The antenna works because an incident electromagnetic wave generates an oscillating electric field which pushes the electrons in the antenna around. An antenna doesn't have to be a closed circuit. Theoretically, a Hertzian dipole with two conducting balls at the end linked together by a conducting wire could also be an antenna, since an incident electric field will still push electrons around inside. In fact, such a design can be refined and made fairly practical using a half-wave dipole antenna.

Using RLC circuits, you can construct an antenna which responds very strongly to an electric field at a specific oscillation frequency (the resonant frequency of the circuit) and not so strongly to other frequencies. Many such circuits combined effectively split the incoming signal to its separate frequency components, a useful operation in signal processing known as the Fourier transform.

The resonant frequency of an antenna is determined by its constitution. Mathematically speaking, this is a general property of second order differential equations; but in down-to-earth terms, any AC circuit with some inductors and capacitors in it has a "resonant frequency": this is the frequency current would circulate through the circuit at if you supplied some DC voltage to it and let the current run its course.

It turns out that the mathematics of the situation works out in a way that if you supply an AC power source to such a circuit at a frequency very close to its resonant frequency, its effective impedance is much lower, i.e. you get a much larger mean current running through the circuit even though you're supplying it the same amount of power. This is because the counteracting effects of the capacitor and the inductor are cancelling each other and eliminating a lot of power dissipation. At exactly the resonant frequency, the impedance of the capacitors and inductors of in your circuit exactly cancel, and only the resistors contribute to the impedance, which raises the circulating current for fixed voltage.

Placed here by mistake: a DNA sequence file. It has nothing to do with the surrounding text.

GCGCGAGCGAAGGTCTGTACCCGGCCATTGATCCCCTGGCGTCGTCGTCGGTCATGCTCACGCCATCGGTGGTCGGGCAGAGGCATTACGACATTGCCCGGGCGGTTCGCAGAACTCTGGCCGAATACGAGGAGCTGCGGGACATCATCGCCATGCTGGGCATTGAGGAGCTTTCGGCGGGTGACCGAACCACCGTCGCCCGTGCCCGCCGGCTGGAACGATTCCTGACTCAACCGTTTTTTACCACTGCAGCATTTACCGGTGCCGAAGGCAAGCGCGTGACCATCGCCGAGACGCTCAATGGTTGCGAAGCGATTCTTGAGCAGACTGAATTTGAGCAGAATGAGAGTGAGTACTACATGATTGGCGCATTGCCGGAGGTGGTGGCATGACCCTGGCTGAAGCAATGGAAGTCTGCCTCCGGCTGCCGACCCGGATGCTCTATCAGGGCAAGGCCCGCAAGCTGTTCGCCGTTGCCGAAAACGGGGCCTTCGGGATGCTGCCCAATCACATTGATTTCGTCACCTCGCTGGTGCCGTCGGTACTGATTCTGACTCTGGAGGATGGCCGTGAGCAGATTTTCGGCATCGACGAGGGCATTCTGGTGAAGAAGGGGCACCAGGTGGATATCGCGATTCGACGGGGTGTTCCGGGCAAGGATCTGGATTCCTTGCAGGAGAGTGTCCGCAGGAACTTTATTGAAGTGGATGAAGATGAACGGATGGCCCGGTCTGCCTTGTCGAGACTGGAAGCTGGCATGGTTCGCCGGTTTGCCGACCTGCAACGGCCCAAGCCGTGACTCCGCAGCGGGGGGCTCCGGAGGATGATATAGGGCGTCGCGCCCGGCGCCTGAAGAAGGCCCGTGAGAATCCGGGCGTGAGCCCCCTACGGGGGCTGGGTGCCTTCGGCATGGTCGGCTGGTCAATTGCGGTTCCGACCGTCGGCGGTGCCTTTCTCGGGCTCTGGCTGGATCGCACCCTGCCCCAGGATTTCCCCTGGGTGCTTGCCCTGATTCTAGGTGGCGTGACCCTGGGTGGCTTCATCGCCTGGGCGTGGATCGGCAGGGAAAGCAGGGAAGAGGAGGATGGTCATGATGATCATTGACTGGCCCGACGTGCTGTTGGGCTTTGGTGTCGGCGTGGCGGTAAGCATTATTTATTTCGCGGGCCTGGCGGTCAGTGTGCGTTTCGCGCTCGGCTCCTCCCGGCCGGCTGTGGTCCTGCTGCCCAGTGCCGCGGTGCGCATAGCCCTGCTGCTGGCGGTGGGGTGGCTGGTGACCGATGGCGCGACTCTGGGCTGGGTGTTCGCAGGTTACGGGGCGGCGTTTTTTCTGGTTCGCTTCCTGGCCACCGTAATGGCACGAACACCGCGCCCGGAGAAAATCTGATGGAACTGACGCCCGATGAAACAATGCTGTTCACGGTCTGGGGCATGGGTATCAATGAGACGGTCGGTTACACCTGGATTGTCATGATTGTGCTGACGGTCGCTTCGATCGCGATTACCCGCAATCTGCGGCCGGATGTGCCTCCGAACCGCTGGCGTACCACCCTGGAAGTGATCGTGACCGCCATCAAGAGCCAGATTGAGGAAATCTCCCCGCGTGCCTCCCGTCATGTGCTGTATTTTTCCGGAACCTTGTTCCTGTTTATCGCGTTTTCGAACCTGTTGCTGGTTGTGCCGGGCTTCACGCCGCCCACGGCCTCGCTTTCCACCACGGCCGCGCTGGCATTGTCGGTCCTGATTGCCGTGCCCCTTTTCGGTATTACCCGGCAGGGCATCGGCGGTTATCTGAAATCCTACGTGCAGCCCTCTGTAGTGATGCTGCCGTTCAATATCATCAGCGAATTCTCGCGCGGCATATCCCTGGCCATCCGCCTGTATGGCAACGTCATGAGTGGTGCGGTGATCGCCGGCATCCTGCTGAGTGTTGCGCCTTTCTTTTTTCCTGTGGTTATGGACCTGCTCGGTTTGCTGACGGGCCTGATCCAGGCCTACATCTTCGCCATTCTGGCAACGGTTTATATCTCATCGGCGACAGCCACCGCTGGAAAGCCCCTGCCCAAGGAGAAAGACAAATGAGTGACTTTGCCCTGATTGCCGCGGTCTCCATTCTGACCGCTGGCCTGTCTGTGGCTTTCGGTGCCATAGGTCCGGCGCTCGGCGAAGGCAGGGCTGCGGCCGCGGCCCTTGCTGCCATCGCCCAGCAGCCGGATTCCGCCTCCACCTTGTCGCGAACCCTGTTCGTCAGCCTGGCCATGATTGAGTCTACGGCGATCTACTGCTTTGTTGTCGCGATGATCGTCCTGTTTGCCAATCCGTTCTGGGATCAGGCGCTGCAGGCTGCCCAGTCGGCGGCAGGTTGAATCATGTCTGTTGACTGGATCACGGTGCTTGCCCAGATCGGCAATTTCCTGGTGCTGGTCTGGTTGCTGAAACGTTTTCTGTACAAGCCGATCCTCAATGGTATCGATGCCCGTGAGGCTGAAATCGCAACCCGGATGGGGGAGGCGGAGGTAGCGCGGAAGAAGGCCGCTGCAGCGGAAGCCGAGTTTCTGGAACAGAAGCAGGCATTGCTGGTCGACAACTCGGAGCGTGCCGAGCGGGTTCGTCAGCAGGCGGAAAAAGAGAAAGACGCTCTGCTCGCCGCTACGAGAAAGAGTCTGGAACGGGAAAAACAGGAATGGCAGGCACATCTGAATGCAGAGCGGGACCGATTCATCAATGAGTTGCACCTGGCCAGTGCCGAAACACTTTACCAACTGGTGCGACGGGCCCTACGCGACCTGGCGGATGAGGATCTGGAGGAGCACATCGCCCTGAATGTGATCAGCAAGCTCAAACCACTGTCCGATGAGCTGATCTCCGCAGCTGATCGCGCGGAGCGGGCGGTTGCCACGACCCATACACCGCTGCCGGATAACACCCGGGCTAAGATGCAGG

You can easily construct an RLC circuit with a given resonant frequency by taking a low resistance wire and hooking it up to an inductor (say, a loading coil) and a capacitor whose inductance $$L$$ and capacitance $$C$$, respectively, have been chosen such that $$\omega = \sqrt{1/LC}$$.

For a half-wave dipole antenna, the resonant frequency is determined by the length of the wire. This is because the current induced inside the dipole by an electric field at some wavelength must have the same wavelength, and the length of the wire constrains what wavelengths current can flow through the wire at while retaining their phase. (Mathematically, we would say there is a boundary condition imposed by the ends of the dipole.) Generally such dipoles are also sensitive at odd multiples of their resonant frequency, unlike an RLC circuit whose resonance is sharp inside a single frequency region.

If this explanation isn't clear enough, you can ask for further elaboration in the comments.

• Hey. Thank you very much for your reply. So basically, the resonant frequency allows optimal current with a specified voltage? Is this related to the skin effect at all? Is the skin effect at its minimum impedance when capacitance and inductance cancel out? This is just another question I’m pondering. - so in an rc antenna, I assume that the em waves strike the antenna to push/pull electrons(create a potential difference)? Is this why current can flow at higher frequencies? – theguineapigking May 5 '20 at 3:42
• @Starfall Anyway, a little bit mor insight into what is electromagnetic radiation would be not bad for thee questioner: physics.stackexchange.com/a/438939 – HolgerFiedler May 5 '20 at 4:50